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Canada says it is on track to cut immigration backlog in half


Canada will reopen the Parent and Grandparent (PGP) program for new applications on January 2, 2014, by which time the backlog and wait times in the program are expected to have been cut in half.


“We are on track to meet the goals of cutting in half the backlog and wait times in the Parent and Grandparent program,” said Citizenship, Immigration and Multiculturalism Minister Jason Kenney.


“It is very important that we continue to make progress and not return to the old broken system with wait times as long as a decade that would be unfair to families.”


Starting in 2012 and through 2013, Canada will admit 50,000 parents and grandparents as permanent residents. This represents the highest level of parents and grandparents admitted in 20 years.


In 2014, Canada will maintain high levels of admissions for parents and grandparents with the acceptance of 5,000 new sponsorship applications.


The Super Visa will become permanent and will continue to provide flexibility for families who access the 10-year multiple-entry visa, allowing visa holders to remain in Canada up to two years at a time.


Over 15,000 Super Visas have been issued since the program’s launch in December 2011 with approval rates averaging 86 per cent.


New qualifying criteria for permanent residency sponsorship of parents and grandparents will increase the financial responsibility of sponsors to ensure they have the means to support those they sponsor, while limiting the program’s cost to taxpayers and Canada’s strained health and social programs.


“These new criteria ensure sponsored family members are well supported by their sponsors throughout their time in Canada,” said  Kenney.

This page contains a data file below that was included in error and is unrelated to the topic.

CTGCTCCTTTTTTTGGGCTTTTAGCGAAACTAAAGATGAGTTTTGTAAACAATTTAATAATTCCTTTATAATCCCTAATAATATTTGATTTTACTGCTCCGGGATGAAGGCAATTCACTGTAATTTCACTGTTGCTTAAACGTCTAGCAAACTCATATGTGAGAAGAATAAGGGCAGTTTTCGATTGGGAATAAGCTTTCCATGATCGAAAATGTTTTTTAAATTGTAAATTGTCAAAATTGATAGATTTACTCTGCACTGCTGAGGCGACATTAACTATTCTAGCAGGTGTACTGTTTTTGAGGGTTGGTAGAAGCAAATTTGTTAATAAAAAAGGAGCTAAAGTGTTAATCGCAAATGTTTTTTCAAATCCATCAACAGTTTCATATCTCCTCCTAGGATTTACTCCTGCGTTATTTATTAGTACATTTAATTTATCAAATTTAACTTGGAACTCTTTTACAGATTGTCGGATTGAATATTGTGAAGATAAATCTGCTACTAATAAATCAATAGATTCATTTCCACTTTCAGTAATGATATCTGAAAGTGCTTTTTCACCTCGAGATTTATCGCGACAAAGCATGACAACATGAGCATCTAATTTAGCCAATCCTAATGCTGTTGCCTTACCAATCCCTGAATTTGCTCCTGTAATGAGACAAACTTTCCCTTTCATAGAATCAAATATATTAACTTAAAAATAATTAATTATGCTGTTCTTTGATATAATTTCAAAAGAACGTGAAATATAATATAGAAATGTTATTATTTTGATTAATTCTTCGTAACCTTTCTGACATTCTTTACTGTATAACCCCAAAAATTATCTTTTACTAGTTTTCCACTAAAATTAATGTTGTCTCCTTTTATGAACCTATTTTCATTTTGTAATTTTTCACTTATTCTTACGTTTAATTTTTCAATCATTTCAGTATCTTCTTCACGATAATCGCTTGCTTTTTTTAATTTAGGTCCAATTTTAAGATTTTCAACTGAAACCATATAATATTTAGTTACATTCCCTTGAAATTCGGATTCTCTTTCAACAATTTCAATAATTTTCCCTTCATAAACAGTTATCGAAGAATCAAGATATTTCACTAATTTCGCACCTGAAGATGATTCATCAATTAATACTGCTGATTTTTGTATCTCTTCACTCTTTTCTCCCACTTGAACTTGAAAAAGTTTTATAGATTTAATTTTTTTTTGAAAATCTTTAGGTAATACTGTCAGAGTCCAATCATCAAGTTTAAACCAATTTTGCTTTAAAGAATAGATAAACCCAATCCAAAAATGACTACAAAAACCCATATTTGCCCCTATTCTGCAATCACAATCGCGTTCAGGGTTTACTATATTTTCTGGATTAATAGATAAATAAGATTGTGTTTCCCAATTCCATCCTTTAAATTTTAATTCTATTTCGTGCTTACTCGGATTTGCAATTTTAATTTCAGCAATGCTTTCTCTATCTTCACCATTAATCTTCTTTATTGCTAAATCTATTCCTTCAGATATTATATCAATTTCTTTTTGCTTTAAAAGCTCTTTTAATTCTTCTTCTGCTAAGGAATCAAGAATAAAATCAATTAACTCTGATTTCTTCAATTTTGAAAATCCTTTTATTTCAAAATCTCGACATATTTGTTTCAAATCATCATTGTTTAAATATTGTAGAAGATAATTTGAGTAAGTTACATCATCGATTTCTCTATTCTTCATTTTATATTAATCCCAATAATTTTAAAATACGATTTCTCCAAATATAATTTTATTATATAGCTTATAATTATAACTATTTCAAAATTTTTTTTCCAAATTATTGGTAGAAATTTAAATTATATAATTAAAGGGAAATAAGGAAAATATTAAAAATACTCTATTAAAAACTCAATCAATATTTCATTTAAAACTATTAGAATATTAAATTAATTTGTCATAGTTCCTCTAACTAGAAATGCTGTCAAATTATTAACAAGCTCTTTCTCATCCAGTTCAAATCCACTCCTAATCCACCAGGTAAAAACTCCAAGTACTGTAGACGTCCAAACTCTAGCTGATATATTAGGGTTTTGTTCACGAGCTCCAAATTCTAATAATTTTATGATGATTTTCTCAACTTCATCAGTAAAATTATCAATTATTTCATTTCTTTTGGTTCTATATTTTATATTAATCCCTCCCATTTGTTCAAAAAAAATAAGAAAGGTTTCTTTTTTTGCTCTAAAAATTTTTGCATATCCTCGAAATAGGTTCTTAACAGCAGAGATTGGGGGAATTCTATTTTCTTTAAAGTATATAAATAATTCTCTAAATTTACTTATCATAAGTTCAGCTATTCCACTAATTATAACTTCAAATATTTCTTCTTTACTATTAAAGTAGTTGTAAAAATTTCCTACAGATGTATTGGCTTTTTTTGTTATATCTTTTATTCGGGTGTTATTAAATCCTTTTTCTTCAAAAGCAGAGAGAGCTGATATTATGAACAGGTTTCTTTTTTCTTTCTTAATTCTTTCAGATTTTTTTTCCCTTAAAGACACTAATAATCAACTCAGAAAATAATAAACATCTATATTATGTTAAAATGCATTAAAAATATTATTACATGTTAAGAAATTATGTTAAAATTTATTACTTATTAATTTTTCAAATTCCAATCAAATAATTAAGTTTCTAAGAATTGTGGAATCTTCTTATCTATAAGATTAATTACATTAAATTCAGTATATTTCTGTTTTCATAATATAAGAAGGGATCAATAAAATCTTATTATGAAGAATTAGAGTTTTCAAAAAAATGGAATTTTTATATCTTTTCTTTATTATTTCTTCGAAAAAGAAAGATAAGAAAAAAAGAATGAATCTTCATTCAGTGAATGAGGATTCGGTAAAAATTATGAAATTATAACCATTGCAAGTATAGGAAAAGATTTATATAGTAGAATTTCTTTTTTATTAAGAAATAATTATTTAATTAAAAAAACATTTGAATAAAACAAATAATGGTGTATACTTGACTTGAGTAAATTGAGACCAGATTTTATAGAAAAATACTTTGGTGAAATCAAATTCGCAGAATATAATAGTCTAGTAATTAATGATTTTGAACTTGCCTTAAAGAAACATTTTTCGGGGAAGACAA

“The redesigned Parent and Grandparent program reunites families faster while respecting Canadian taxpayers and the limited resources for health and social programs.”


Canada has one of the most generous family reunification programs in the world. The United States, United Kingdom, Australia and New Zealand do not allow grandparents to be sponsored at all or only in very limited circumstances, and they have very restrictive criteria for the sponsorship of parents.


Canadian citizens and permanent residents of at least 18 years of age may sponsor their parents and grandparents (PGPs) and their accompanying family members (such as spouse/common-law partner and dependent children). To be eligible to sponsor, sponsors must sign a sponsorship agreement wherein they commit to provide for the basic needs of the sponsored persons such as food, clothing and shelter for a period of 10 years.


If a sponsored person (PGPs and/or their accompanying family members), after arriving in Canada, obtains social assistance during the undertaking period, their sponsor is considered to be in default and social assistance amounts paid to the sponsored person(s) may be collected from the sponsor.


The new qualifying criteria include:


Increase minimum necessary income (MNI) for sponsoring parents and grandparents equivalent by 30 per cent: The current MNI does not accurately reflect the increased costs associated with being financially responsible for elderly parents and grandparents. The modest increase in the MNI will ensure sponsors are able to meet the financial needs of their sponsored parents and grandparents, which will reduce the net costs to Canadian taxpayers.